Lee Jacobsen April 12, 2011 at 10:27 PM
PTSA president Colette mentioned that we have already 'cut the fat' with regards to getting more money for Dearborn's schools. Here are a few areas where fat can be trimmed. Are the teachers paying 20% of their health care benefits like most of us do? Are the buses , lunch rooms, janitorial and other services privitized? Competition reduces cost, time to get a little competition into the mix. Google the Mackinaw Center for cost savings details. Are schools making the most of their resources? Hardly! If they were open the year round, like most of the world, class room size would be smaller as the kids would be spread out over more time, plus they would not forget much of what they have learned from the previous year due to extensive time off. Are all kids in the bi-lingual program? Must be some program to add almost $800 per student. With many middle eastern folk in Dearborn, seems that the parents could help out in this area. The libraries...let's use some volunteers to help keep them open. There are many baby boomer seniors who would love to help out in this area. need some city leadership here. In fact, volunteers could help cut costs in many areas for the city. 80% of the USA has volunteer fire depts, including Troy and other nearby communities. We could at least have the administrative aspect of some services done on a volunteer basis. The Gov inherited a mess. Let's help ourselves, and help him at the same time by cutting costs.
Dearborn Taxpayer April 13, 2011 at 05:06 PM
On it's own web site, DPS reports FY 2011 General Fund Revenue of $170.2 million versus FY 2010 General Fund Revenue of $168.8 million. Only in our current unsustainable and distorted governmental finance system can this increase in funding be considered "cutting the most," "already cut the fat," and "sacrifice." The spin reported by our current school system leadership and reported in this article simply just doesn't fit the facts.
Bruce April 22, 2011 at 04:04 AM
The FY 2011 GF is for the current school year because there was a restoration of some funds this year and an increase in students by about 500. The cuts they are referring to are off that current $170 mil. Don't forget that since Prop A was adopted in the 90's, Dearborn is a Donor district, meaning we send out more to the state the we receive back from the state. As of about 4 years ago we lost about $14 mil and with the cuts since then, and the cuts proposed by the state we will be closer to $20 - $25 mil. This is $25 million that Dearborn taxpayers pay to the city and don't get back to help their city. This is your property value. You buy a home based on what the city has to offer. Top 3 things that determine property value are location, location, location. Some food for thought.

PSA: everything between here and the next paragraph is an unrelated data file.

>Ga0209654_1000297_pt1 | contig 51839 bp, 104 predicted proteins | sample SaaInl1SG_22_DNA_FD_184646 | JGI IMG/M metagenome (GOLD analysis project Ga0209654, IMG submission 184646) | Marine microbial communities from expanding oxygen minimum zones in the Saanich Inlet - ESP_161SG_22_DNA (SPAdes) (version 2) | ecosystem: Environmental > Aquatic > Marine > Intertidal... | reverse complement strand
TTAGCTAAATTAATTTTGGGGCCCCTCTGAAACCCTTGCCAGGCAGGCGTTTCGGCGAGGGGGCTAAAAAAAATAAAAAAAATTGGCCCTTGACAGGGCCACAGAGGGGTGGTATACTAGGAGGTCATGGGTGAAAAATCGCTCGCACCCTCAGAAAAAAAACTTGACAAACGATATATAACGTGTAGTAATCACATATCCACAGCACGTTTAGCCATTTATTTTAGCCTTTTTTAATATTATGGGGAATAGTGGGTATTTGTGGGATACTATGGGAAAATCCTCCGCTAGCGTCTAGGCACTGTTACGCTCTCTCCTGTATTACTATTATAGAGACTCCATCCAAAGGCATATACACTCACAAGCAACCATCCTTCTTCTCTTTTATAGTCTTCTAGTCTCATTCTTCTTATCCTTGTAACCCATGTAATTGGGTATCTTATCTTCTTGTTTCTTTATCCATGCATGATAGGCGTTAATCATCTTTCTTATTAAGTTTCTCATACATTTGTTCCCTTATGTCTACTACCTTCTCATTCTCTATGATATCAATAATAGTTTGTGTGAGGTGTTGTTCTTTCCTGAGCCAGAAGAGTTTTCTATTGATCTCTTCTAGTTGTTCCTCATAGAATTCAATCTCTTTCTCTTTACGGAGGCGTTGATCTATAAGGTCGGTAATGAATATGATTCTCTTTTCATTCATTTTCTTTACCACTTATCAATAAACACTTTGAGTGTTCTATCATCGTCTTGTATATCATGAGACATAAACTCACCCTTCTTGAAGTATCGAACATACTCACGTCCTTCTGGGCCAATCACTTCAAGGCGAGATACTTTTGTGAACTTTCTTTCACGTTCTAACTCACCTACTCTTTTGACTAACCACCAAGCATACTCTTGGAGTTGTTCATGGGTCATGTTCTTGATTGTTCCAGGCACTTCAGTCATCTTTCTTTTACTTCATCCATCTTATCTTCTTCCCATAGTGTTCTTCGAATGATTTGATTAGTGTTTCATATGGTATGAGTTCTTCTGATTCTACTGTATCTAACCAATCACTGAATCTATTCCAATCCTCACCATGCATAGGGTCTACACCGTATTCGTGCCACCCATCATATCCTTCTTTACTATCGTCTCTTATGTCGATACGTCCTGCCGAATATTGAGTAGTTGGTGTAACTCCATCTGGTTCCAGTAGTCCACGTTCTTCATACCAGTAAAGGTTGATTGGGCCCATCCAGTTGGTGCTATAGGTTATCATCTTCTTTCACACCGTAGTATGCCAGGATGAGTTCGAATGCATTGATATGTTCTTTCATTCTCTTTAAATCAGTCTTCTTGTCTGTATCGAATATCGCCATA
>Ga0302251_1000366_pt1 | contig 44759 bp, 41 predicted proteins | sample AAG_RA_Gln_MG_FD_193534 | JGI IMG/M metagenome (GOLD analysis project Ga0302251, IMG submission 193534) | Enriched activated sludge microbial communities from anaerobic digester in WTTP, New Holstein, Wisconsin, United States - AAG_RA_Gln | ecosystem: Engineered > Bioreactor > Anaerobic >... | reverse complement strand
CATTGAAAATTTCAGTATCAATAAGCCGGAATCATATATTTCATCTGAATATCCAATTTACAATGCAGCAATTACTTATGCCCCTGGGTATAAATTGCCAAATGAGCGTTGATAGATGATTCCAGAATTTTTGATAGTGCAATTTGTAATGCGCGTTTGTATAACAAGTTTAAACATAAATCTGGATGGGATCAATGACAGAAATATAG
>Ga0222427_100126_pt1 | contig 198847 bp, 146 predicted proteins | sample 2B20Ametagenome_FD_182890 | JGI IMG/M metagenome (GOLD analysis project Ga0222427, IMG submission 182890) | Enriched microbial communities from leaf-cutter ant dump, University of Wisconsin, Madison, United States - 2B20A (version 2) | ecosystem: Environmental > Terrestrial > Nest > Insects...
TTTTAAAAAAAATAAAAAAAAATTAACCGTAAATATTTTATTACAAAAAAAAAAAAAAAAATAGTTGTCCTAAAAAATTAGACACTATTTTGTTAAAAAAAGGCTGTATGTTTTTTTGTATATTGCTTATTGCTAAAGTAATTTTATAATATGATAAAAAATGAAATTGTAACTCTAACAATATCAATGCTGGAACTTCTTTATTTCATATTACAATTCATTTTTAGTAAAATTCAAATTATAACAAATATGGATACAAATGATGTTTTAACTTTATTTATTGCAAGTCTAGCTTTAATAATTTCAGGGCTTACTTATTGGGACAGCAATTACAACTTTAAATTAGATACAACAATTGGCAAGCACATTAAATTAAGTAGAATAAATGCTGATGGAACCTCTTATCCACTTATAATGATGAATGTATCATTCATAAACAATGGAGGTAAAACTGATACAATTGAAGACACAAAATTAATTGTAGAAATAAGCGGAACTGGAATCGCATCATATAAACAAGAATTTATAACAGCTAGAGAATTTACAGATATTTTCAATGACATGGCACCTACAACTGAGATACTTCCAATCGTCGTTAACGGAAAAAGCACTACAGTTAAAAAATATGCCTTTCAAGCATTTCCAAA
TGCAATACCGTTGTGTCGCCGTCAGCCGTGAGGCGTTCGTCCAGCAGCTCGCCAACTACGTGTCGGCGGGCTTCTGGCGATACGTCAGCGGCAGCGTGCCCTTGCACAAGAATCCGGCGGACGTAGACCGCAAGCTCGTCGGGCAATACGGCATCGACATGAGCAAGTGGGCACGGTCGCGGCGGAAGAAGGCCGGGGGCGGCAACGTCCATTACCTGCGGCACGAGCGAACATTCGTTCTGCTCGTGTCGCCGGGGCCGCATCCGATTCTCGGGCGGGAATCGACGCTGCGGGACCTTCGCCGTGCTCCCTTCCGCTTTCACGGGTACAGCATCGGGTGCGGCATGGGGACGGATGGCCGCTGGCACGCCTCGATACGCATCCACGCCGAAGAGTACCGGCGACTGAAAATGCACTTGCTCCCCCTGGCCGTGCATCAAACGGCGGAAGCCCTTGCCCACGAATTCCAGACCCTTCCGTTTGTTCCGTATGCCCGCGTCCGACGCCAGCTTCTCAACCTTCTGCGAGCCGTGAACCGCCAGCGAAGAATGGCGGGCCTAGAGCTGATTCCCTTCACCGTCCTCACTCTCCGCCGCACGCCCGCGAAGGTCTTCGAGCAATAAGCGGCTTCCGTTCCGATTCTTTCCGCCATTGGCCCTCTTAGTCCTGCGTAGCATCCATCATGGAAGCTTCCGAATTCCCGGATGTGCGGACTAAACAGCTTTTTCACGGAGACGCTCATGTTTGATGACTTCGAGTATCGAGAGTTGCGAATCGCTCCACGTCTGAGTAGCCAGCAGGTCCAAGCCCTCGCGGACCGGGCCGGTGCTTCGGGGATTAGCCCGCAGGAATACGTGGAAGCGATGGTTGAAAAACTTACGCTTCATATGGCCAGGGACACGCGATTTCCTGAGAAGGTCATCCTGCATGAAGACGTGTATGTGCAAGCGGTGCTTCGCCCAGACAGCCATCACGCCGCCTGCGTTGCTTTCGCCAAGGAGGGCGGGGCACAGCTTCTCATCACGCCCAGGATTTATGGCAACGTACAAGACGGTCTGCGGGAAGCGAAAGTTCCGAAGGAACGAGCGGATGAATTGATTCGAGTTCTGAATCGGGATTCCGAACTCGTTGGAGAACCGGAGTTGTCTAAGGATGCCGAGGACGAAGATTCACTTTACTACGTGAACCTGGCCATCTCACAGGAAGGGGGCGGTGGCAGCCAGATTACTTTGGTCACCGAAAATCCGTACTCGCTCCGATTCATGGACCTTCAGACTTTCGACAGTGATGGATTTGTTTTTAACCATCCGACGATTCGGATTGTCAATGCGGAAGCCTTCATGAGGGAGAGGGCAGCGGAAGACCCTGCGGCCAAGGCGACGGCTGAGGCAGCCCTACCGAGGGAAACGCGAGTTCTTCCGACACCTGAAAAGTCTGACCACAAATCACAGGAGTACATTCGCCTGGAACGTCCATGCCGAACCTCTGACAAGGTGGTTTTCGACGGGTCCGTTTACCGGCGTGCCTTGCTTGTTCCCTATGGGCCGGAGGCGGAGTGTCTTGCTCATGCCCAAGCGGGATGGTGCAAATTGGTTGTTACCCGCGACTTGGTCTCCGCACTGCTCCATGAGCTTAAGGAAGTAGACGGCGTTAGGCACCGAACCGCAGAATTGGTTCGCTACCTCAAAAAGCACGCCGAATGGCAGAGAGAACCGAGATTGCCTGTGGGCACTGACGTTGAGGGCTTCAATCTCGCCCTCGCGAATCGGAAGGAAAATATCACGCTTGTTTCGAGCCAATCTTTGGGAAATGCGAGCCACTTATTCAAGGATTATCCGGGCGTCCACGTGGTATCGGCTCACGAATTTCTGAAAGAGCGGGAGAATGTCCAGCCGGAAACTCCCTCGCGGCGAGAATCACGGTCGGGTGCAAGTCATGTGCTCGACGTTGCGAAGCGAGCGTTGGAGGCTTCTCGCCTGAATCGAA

Lee Jacobsen April 22, 2011 at 05:35 AM
Location, location, location is right. That is why Dearborn is paying out more to other communities that don't measure up to Dearborn standards. Essentially we are practicing socialized sharing of education costs, (see Obama smile?) and we are on the bottom end of the stick, paying more so others can learn on our nickel. That makes it even more important to privitize services such as buses, lunch, janitors, and other cost saving measures. We need to cut more fat off the bone. It also means teachers should share more healthcare costs , at least 20%, that alone will save a bundle, especially if they are Cadillac health care plans. Teachers have a choice to pick less costly State healthcare plans, which are still mountains above in benefits compared to what most of us receive in the private sector. If teachers chose the State plan, and the city paid it 100%, we would still save a bundle. Other ways to save. Volunteers could help keep the libraries open, saving dollars. Keeping the school buildings closed 25% of the year to follow 'tradition' is a sure waste of resources and money, and the reason why our kids can't do better than 16th in the latest world wide testing results. Why? The countries ahead of us teach their kids year-round. We have a long way to go before all the fat is cut, we have only begun to trim the fat, and , when that fat happens to be union & city officials, they don't approve of it. Give them credit for some common sense to object!
Jon Awbrey June 16, 2011 at 04:16 AM
Here's a good update on some of the things that educators, parent activists, and others will be doing over the Summer to protect our system of democratic education from hostile takeover by corporations, ideologues, and other private interests. Frustrated Educators Aim To Build Grassroots Movement • http://www.edweek.org/ew/articles/2011/06/15/35activists_ep.h30.html ❝ Thousands of educators, parent activists, and others are expected to convene in the heat and humidity of Washington next month for a march protesting the current thrust of education policy in the United States, especially the strong emphasis on test-based accountability. Organizers say the effort aims to galvanize and give voice to those who believe policymakers, including U.S. Secretary of Education Arne Duncan and state governors, have gone astray in their remedies for improving American schools. ❞